And more endanger'd, than when Argo pass'd
Through Bosporus betwixt the justling rocks :
Or when Ulysses on the larboard shun'd
Charybdis, and by th' other whirlpool steer'd. 1020
So he with difficulty and labour hard
Mov'd on, with difficulty and labour he;
But he once past, soon after when man fell,
Strange alteration ! Sin and Death amain
Following his track, such was the will of Heav'n,
Pav'd after him a broad and beaten way
Over the dark abyss, whose boiling gulf
Tamely endur'd a bridge of wond'rous length,
From hell continu'd, reaching th' utmost orb
Of this frail world; by which the spirits perverse
With easy intercourse pass to and fro
To tempt or punish mortals, except whom
God and good Angels guard by special grace.
But now at last the sacred influence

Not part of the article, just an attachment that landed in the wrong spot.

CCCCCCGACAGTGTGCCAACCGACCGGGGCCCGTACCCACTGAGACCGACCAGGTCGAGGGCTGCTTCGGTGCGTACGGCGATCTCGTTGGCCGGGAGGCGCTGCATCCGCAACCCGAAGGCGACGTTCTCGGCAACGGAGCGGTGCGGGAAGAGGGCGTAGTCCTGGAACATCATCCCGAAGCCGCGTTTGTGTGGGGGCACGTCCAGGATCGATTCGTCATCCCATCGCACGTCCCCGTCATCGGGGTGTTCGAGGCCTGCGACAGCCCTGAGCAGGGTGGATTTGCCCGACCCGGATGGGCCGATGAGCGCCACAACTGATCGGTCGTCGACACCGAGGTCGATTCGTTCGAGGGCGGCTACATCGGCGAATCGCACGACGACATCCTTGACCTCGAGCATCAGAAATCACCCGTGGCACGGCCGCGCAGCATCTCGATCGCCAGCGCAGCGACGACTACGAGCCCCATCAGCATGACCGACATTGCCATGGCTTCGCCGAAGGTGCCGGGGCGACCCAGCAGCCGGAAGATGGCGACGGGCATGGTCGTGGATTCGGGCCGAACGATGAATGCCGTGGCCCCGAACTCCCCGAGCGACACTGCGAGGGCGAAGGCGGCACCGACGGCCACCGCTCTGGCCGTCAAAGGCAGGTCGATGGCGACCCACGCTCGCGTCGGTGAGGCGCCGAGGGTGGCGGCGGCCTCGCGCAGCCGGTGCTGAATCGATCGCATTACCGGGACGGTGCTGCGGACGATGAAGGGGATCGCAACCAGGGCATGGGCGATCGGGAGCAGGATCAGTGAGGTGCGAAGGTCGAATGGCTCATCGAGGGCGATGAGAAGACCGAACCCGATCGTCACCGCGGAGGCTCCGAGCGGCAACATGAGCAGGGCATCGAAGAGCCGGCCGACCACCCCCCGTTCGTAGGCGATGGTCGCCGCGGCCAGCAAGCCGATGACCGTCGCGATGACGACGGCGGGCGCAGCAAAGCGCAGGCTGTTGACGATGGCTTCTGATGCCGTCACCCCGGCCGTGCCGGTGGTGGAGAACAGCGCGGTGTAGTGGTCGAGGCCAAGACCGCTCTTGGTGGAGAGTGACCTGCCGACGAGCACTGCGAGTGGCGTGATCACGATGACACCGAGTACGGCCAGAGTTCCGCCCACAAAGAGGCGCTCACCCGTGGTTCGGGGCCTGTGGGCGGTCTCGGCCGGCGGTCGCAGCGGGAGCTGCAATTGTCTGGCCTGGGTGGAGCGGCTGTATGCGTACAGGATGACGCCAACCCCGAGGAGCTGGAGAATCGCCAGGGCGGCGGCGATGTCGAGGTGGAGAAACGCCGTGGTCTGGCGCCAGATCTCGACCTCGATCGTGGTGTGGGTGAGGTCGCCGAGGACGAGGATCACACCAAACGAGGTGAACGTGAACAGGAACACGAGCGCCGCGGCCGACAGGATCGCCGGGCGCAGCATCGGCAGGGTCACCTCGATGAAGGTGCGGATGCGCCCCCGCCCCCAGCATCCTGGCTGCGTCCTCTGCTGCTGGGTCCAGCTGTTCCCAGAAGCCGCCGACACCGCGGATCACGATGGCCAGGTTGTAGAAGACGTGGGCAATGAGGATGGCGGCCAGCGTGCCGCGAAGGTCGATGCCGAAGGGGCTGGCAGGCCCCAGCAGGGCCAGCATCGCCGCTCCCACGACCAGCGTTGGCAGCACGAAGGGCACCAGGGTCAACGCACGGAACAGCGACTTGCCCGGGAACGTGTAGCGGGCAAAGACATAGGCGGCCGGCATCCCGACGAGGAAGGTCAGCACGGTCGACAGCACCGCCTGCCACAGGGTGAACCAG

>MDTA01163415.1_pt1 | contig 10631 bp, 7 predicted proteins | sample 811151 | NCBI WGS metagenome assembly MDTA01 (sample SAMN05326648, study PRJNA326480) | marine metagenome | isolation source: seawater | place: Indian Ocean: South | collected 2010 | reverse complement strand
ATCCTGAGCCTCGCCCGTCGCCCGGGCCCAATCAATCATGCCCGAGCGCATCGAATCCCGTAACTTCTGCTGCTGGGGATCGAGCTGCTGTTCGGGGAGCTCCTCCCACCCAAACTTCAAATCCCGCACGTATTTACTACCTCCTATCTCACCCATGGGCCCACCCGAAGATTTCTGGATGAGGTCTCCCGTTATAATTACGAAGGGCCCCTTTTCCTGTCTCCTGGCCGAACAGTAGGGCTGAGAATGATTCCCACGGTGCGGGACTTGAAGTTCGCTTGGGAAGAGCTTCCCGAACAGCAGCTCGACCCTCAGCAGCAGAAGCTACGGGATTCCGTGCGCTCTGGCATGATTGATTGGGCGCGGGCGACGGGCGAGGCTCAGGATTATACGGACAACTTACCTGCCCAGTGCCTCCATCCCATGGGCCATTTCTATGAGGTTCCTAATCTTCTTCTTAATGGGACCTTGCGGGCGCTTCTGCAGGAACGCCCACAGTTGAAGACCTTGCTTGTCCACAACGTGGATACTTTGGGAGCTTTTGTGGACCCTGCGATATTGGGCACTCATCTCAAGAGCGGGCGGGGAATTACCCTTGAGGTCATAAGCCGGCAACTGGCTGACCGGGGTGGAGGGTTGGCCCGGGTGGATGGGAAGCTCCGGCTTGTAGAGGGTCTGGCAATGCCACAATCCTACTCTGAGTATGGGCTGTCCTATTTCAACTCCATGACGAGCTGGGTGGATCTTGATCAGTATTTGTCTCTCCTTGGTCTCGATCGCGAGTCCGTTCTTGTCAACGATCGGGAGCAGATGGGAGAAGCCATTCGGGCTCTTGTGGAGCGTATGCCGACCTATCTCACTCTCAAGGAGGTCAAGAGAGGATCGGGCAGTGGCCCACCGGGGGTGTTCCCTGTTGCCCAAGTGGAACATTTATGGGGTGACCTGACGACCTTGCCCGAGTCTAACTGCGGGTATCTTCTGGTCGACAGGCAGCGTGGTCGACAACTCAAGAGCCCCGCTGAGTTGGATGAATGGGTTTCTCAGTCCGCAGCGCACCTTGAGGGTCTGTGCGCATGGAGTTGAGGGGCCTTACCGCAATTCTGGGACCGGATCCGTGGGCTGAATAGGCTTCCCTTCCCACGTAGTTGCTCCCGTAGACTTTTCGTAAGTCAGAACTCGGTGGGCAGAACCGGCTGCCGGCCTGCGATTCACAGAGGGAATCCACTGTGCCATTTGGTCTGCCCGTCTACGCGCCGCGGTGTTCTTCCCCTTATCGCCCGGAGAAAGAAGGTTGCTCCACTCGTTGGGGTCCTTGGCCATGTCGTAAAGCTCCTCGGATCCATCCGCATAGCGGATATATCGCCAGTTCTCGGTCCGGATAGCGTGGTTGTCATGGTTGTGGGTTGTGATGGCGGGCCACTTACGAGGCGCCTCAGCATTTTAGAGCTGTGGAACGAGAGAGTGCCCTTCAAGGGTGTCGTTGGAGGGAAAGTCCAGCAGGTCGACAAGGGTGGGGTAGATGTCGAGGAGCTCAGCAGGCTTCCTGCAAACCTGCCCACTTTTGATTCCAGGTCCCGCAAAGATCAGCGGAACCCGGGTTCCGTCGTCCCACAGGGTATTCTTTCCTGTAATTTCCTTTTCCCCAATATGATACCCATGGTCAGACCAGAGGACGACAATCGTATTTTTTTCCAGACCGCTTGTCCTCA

Of light appears, and from the walls of heav'n 1039
Shoots far into the bosom of dim Night
A glimmering dawn : here Nature first begins
Her farthest verge, and Chaos to retire
As from her outmost works, a broken foe,
With tumult less and with less hostile din,
That Satan with less toil and now with ease
Wafts on the calmer wave by dubious light,
And like a weather-beaten vessel holds

101

1045

Gladly the port, though shrouds and tackle torn;
Or in the emptier waste, resembling air,
Weighs his spread wings, at leisure to behold
Far off th' empyreal heav'n, extended wide
In circuit, undetermin'd square or round,
With opal tow'rs and battlements adorn'd
Of living saphire, once his native seat;
And fast by hanging in a golden chain
This pendant world, in bigness as a star
Of smallest magnitude close by the moon.
Thither full fraught with mischievous revenge,
Accurs’d, and in a cursed hour, he hies.

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1056

1052 This pendant world] Verbatim from Shakespeare's Meas. for Meas. act iii. scene i. 1054 mischievous] • Thither full fraught, with hope of wished success.'

Bentl. MS.